Thursday, 30 June 2016

The day Sussex died

A hundred years ago, on 1st July 1916, British forces in north-western France launched the battle of the Somme.  This major offensive was to last until November that year, but the first day has been recorded as the blackest day in the history of the British Army.  That day it suffered 58,000 casualties, one third of them killed.

But it was the preceding day, 30th June, that was later to be described as the day Sussex died.

"Between the towns of Bethune and Armentieres, in the Pas de Calais, lies Richebourg l’Avoue. Richebourg is surrounded by other villages and small towns, some with slightly more familiar names, at least to those with an interest in the Great War. Aubers, Festubert, and Neuve Chapelle are just some of the scenes of battles fought in 1915. Mention Richebourg to many people and their response is an unknowing look or a shrug of the shoulders. Yet Richebourg played a significant, if somewhat dubious, role in the Battle of the Somme, and an infamous one in the history of Lowther’s Lambs, officially the 11th, 12th and 13th (Southdowns) Battalions of The Royal Sussex Regiment.
The Battle of the Boar’s Head, Richebourg l’Avoue, was planned as a diversionary action to make the German Command believe that this area of the Pas de Calais was the one chosen for the major offensive of 1916. The intention was to prevent the Germans from moving troops to the Somme area, some fifty kilometres to the south."  (From the website of the Royal Sussex Living History Group.

In the battle, 350 officers and men were killed or died of their wounds, and 750 were wounded.  Of those, some 70% were known to have been born and lived in Sussex and many of the rest, although born outside Sussex, would have been resident in the county. Among the dead were six pairs of brothers.  Another family had four brothers in the battle; three were killed and the fourth taken prisoner.  Seventy-seven towns and villages in Sussex were affected by the fatalities, the greatest number of which came from Brighton and Eastbourne.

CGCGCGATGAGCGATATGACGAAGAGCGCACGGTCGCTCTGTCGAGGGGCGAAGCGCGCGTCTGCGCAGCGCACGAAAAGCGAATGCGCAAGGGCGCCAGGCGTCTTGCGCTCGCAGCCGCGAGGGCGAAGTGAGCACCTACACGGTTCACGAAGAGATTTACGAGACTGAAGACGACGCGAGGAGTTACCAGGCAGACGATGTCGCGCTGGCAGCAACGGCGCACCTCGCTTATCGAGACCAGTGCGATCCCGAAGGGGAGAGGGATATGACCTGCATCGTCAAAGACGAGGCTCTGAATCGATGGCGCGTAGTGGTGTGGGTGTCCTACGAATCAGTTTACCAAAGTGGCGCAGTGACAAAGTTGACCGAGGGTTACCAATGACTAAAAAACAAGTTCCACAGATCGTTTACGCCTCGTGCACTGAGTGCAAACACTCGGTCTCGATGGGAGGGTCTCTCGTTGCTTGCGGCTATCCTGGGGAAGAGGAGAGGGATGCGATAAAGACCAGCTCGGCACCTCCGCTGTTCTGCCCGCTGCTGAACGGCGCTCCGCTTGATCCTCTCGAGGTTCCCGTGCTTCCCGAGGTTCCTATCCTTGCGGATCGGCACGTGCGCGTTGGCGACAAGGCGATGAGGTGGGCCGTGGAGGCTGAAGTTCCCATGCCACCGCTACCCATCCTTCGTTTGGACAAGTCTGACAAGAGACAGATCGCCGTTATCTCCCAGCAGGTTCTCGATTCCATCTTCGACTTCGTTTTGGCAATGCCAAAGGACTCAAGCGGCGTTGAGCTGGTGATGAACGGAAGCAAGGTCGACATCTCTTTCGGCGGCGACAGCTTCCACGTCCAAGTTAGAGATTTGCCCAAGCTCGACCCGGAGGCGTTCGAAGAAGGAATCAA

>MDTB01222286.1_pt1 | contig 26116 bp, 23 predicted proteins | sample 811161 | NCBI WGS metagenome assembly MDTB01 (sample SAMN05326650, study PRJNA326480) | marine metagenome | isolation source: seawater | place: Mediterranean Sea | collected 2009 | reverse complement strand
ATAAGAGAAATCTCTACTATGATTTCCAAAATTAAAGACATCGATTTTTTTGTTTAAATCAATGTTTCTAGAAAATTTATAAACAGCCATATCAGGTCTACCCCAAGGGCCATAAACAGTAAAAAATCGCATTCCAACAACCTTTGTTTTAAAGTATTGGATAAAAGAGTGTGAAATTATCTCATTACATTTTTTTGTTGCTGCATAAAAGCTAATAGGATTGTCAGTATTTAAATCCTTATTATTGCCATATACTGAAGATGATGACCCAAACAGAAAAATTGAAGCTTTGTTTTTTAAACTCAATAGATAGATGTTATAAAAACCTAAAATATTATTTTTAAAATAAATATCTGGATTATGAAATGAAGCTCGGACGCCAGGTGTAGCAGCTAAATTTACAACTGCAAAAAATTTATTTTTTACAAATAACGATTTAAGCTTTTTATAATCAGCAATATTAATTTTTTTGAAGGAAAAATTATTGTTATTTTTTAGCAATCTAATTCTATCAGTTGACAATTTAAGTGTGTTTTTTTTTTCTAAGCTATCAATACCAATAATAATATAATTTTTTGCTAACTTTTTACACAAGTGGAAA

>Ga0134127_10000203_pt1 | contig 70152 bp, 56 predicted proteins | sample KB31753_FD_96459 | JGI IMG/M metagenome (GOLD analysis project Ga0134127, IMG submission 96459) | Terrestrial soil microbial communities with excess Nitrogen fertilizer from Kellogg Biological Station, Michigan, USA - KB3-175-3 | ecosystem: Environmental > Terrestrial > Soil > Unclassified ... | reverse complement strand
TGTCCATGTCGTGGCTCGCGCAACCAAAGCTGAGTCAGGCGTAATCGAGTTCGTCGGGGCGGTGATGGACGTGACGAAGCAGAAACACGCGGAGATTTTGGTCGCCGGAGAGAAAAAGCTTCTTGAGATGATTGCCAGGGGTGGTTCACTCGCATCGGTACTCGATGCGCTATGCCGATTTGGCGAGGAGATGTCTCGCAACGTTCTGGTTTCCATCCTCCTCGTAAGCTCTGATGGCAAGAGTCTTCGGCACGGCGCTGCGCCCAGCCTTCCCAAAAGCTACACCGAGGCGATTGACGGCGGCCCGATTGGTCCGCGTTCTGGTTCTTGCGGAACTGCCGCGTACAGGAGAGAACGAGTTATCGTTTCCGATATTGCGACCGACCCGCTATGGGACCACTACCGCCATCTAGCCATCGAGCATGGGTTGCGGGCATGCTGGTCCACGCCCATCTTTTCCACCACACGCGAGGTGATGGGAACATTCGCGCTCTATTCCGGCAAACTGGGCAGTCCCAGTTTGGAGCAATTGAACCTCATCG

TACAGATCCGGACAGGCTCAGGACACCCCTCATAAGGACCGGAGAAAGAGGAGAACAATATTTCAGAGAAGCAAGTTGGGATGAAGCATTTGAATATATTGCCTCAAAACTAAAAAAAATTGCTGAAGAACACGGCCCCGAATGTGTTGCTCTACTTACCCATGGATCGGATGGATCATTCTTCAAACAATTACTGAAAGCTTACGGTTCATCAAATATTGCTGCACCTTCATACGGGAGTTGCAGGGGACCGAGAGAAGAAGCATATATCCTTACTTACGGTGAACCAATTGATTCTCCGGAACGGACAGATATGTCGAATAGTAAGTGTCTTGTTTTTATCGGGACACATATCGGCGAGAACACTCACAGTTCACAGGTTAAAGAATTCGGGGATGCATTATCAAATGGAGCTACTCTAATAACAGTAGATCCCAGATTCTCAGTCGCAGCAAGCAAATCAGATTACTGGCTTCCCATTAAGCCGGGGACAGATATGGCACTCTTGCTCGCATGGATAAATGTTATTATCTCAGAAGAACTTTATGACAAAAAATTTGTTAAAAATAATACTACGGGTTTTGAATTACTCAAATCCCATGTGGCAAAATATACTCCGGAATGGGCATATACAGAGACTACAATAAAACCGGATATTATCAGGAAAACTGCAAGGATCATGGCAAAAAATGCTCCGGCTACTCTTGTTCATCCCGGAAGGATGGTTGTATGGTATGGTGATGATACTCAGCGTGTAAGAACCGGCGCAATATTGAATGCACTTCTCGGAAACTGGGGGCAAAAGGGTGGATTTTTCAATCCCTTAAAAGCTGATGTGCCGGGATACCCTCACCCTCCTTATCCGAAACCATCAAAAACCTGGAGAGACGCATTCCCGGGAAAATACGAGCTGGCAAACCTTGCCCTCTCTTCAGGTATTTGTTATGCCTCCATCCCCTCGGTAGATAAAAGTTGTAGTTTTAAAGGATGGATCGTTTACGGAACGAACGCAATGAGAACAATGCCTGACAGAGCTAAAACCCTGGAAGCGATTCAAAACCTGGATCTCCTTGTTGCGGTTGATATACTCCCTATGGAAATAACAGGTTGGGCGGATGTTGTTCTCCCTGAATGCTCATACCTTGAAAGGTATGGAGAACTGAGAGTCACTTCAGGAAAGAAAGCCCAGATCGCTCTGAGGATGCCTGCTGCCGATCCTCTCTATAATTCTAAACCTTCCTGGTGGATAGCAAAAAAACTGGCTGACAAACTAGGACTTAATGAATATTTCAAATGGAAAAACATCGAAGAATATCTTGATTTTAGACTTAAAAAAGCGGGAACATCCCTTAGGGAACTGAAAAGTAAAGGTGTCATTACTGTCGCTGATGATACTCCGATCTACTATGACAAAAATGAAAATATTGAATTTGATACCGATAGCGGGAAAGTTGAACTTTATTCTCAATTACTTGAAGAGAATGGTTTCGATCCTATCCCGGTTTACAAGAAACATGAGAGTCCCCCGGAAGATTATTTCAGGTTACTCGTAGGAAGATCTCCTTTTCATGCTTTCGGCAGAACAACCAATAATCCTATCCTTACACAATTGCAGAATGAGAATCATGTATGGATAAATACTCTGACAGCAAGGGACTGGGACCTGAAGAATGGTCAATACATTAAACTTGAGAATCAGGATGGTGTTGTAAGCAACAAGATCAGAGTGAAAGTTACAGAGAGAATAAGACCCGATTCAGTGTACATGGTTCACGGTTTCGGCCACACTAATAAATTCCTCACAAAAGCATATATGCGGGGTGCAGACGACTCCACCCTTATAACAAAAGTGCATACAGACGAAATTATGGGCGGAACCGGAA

Among the dead was Company Sergeant Major Nelson Carter:

Nelson Victor Carter was born at Eastbourne on the 9th April 1887 and was educated at Hailsham. In December 1902 he enlisted under the name of Nelson Smith into the Royal Field Artillery, where he attained the rank of Bombadier, but was discharged on the 17th August 1903 as medically unfit. Declared fully fit in August 1906 he again enlisted into the RFA and served three years with the regiment. However, whilst on service with the RFA in Singapore he was once again declared medically unfit and returned to England and discharged.

Upon the outbreak of WWI, Carter joined Lowther's Own in September 1914, promoted corporal on the same day, then sergeant and later Warrant Officer Class II. Nelson Carter was sent to France attached to 'A' Company, 12th Bn, Royal Sussex Regiment, and served with this detachment until his death on the 30th June 1916 whilst winning his Victoria Cross, Britain's highest award for gallantry..

For the award of the Victoria Cross: [ London Gazette, 9 September 1916 ], Boar's Head, Richebourg l'Avoué, France, 30 June 1916, Company Sergeant-Major Nelson Victor Carter, 4th Company, 12th Bn, Royal Sussex Regiment. 

 "For most conspicuous bravery. During an Attack he was in command of the fourth wave of the assault. Under intense shell and machine gun fire he penetrated, with a few men, into the enemy's second line and inflicted heavy casualties with bombs. When forced to retire to the enemy's first line, he captured a machine gun and shot the gunner with his revolver. Finally, after carrying several wounded men into safety, he was himself mortally wounded and died in a few minutes. His conduct throughout the day was magnificent."

Another almost-forgotten hero from a forgotten battle.

2 comments:

OldAFSarge said...

Something we Americans tend to forget (or never really knew) was that World War I was perhaps the most devastating thing to happen to Europe since the 30 Years War. A generation of young men was nearly literally destroyed. It crippled Britain and ruined France.

We who criticize the actions of Britain and France in the '30s when faced with Hitler have to remember that war was the last thing they ever wanted to see again.

We must remember them, those who gave that last full measure of devotion.

(not necessarily your) Uncle Skip, said...

My only actual real context where WW I is concerned is with my cousin's grandfather.
He got there late, was gassed, and was sent home.
It seems most Americans can't relate because there were relatively few veterans.